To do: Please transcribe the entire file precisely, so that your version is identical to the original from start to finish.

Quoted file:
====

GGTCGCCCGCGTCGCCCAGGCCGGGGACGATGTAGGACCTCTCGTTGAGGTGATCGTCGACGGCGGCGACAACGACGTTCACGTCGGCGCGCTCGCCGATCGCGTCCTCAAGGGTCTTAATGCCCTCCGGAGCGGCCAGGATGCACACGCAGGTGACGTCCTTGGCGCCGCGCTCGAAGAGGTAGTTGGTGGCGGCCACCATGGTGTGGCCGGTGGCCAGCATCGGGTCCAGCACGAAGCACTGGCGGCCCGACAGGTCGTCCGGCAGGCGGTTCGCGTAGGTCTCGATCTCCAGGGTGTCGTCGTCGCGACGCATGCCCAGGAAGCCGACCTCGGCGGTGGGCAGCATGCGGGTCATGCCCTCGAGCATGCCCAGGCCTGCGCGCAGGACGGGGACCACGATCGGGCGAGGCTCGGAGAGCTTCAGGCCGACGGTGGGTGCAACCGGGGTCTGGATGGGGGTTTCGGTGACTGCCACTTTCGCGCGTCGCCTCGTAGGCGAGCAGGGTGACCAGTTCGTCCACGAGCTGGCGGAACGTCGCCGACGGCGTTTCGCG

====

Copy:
GGTCGCCCGCGTCGCCCAGGCCGGGGACGATGTAGGACCTCTCGTTGAGGTGATCGTCGACGGCGGCGACAACGACGTTCACGTCGGCGCGCTCGCCGATCGCGTCCTCAAGGGTCTTAATGCCCTCCGGAGCGGCCAGGATGCACACGCAGGTGACGTCCTTGGCGCCGCGCTCGAAGAGGTAGTTGGTGGCGGCCACCATGGTGTGGCCGGTGGCCAGCATCGGGTCCAGCACGAAGCACTGGCGGCCCGACAGGTCGTCCGGCAGGCGGTTCGCGTAGGTCTCGATCTCCAGGGTGTCGTCGTCGCGACGCATGCCCAGGAAGCCGACCTCGGCGGTGGGCAGCATGCGGGTCATGCCCTCGAGCATGCCCAGGCCTGCGCGCAGGACGGGGACCACGATCGGGCGAGGCTCGGAGAGCTTCAGGCCGACGGTGGGTGCAACCGGGGTCTGGATGGGGGTTTCGGTGACTGCCACTTTCGCGCGTCGCCTCGTAGGCGAGCAGGGTGACCAGTTCGTCCACGAGCTGGCGGAACGTCGCCGACGGCGTTTCGCG